Well, we decided to get the NEC EA231WMi after all. A contributing factor was that my wife wanted a new bedroom tv. So we got both. 🙂
As flat screens go, it really is brilliant. It seems almost completely insensitive to viewing angle, although when you tilt it up and down you can see the gamma changing very slightly.
This screen is factory calibrated so it gives you pretty much correct sRGB (gamma 2.2) colours right out of the box.
When gaming it is brilliant to have a large wide screen. Crysis never looked so good. With our XFX Radeon 4890 Black Edition I’m able to play with maximum settings @ 1920×1080. The first time I tried it it really made me go
I did consider the Dell U24010 for its 1920×1200 resolution, but in the end it wasn’t worth the extra money (+50%). Also, the Dell is nowhere near as nicely calibrated out of the box. (And I don’t have a calibrator thing.)
The NEC pivots, but I noticed that my pivoting software interferes with Crysis for some reason, so I un-installed it. And after having Googled around for a while, I now realize that it is possible to rotate the screen by hitting Ctrl+Alt+arrow. Edit: I’ve found that to be incorrect. However, I’ve been able to set a keyboard shortcut in the ATI Catalyst Control Center.
It also turns very easily around its foot. The turning mechanism on our old screen was so stiff that you always ended up moving the stand as well as the actual screen.
Here are some photos comparing it to our old screen, an Acer AL1722. The most obvious difference is the colour temperature of the screens. I did each comparison straight on and with the screens at ~45 degree angles.
Nothing much to complain about with a normal picture.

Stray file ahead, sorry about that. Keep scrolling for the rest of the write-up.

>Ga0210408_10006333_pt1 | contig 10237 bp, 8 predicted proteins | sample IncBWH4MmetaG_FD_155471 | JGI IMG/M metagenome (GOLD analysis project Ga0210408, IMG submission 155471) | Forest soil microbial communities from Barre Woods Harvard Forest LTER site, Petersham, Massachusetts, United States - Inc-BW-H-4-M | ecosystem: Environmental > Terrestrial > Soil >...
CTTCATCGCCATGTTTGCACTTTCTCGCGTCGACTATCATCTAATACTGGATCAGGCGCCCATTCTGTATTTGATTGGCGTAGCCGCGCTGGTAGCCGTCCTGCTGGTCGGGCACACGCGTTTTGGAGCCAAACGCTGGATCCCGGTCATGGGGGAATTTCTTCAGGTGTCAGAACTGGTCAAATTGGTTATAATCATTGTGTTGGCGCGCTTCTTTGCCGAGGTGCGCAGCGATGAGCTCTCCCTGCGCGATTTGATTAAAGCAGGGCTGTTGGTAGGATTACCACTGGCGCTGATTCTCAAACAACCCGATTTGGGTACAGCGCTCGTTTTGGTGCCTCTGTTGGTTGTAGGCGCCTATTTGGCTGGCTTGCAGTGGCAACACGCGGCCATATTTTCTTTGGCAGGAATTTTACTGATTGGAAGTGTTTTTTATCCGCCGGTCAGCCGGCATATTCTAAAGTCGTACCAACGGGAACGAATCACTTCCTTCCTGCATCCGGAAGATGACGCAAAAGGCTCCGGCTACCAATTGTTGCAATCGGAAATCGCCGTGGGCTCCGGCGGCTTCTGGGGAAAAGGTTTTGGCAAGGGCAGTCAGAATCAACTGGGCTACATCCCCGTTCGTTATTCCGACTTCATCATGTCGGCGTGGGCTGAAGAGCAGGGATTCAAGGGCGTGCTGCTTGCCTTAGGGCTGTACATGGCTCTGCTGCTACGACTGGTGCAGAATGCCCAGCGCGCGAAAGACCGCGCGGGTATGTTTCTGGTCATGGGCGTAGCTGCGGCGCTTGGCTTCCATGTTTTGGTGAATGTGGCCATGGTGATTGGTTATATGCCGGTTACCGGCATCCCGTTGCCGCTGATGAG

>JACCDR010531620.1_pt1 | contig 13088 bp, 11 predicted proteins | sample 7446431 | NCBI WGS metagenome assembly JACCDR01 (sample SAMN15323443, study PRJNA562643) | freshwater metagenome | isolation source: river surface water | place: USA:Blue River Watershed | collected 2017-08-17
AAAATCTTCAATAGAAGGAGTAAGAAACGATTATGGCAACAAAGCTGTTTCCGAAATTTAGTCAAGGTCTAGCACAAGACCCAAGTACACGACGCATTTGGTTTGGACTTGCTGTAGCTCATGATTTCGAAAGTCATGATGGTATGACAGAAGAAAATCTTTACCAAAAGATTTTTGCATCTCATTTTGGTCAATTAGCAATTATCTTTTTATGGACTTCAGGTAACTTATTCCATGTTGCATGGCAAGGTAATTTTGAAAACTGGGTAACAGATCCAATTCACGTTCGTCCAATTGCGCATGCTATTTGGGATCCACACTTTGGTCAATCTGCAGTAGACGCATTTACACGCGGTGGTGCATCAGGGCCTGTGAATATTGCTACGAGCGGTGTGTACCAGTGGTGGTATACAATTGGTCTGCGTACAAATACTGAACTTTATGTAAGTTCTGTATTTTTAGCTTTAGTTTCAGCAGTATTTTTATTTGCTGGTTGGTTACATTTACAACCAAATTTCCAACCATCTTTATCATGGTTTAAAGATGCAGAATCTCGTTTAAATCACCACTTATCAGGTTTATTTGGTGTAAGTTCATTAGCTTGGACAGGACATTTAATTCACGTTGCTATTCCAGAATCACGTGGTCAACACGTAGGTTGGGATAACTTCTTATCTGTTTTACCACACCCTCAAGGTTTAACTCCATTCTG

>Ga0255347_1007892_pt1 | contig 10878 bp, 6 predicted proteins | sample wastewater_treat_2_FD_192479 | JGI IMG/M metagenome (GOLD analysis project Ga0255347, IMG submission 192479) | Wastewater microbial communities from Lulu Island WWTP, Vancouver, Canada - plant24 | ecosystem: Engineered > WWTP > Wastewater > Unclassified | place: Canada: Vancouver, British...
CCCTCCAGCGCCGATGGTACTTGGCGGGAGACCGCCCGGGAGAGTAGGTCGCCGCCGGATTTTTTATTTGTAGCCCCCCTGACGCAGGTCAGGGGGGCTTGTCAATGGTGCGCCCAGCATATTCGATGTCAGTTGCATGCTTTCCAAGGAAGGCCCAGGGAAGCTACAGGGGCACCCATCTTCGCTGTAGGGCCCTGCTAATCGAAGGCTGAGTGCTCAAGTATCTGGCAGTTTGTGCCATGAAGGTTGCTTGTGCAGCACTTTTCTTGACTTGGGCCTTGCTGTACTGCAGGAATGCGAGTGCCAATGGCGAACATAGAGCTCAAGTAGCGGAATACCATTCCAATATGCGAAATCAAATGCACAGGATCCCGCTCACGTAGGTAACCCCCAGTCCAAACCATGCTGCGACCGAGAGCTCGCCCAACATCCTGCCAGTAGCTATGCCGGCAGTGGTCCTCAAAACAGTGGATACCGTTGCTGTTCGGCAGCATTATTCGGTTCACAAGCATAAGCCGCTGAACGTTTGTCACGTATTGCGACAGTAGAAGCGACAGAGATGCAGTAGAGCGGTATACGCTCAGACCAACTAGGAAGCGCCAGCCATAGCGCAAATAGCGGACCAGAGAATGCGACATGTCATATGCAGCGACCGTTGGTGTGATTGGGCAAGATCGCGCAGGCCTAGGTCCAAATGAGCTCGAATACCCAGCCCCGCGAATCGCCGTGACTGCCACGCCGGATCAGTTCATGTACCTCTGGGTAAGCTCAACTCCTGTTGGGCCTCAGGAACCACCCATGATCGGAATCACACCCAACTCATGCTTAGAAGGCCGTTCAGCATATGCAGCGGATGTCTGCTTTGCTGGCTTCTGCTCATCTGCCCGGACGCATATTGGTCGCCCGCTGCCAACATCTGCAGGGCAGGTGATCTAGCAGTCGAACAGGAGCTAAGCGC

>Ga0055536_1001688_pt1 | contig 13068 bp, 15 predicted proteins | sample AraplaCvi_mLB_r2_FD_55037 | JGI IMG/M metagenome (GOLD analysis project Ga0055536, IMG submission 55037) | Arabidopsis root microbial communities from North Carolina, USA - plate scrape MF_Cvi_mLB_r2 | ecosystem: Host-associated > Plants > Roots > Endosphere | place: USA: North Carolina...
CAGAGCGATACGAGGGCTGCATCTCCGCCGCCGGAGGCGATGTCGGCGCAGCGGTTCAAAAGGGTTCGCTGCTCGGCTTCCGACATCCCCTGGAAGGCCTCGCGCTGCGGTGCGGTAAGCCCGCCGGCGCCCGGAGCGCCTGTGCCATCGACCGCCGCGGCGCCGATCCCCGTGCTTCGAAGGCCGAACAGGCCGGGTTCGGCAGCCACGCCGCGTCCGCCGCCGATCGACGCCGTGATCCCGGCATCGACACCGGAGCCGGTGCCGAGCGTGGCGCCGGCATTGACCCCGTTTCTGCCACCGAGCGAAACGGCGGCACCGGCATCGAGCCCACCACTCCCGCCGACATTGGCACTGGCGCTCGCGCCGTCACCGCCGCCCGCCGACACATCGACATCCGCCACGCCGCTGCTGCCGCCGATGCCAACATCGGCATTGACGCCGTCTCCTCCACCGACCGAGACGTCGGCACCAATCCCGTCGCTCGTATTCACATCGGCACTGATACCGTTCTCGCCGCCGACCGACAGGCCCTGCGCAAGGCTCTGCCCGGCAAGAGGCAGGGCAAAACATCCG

Here you can see that the NEC is affected a lot less when viewed from an angle.
For these shots the exposure was increased to exaggerate the effect slightly. But this is still pretty close to what it looks like in a pitch dark room.
These two photos show that the colour temperature is very consistent across the screen. First I thought I could see a slight gradient from left to right, but when I analyzed them in Photoshop I realized I was just imagining it.
Edit: Added a few comments about the comparisons.
Edit 2: Decided to continue with some more thoughts …
As I said above, the gamma varies very slightly with viewing height. But the difference is small enough to be unnoticeable between your left and right eye when the screen is pivoted. (Our old screen was a bit of a pain to use pivoted because the left and right eye got significantly different gamma which resulted in a very weird feeling.)
The screen comes with a nice cover that snaps into place on the back of the foot to keep the cables in place. The
snap is a bit weak though so I have stuck ours in place with some blue-tak.
The screen came with automatic brightness adjustment enabled by default. I found this to be rather annoying, since the effect was very noticeable when switching the desk light on or off. It would perhaps have been less annoying if the brightness was adjusted in a smoother fashion. As it is now, the brightness
jumps up or down in a series of small yet very noticeable increments.
Instead I usually have the brightness constant at around 40–50%.
It is interesting how quickly you get used to the extreme width of the screen. I thought it would take much longer. Already I feel that going back to 1280×1024 would be pretty tough.
I’m beginning to see the possible benefits of Windows 7’s improved window handling (without actually having tried Windows 7 yet). It would be very nice to be able to easily get two windows side by side. I know it is possible in XP too, but it is quite a tiresome process: Minimize all other windows, then choose the menu option after right-clicking the Task Bar.
I’ll end with a summary: Highly recommended!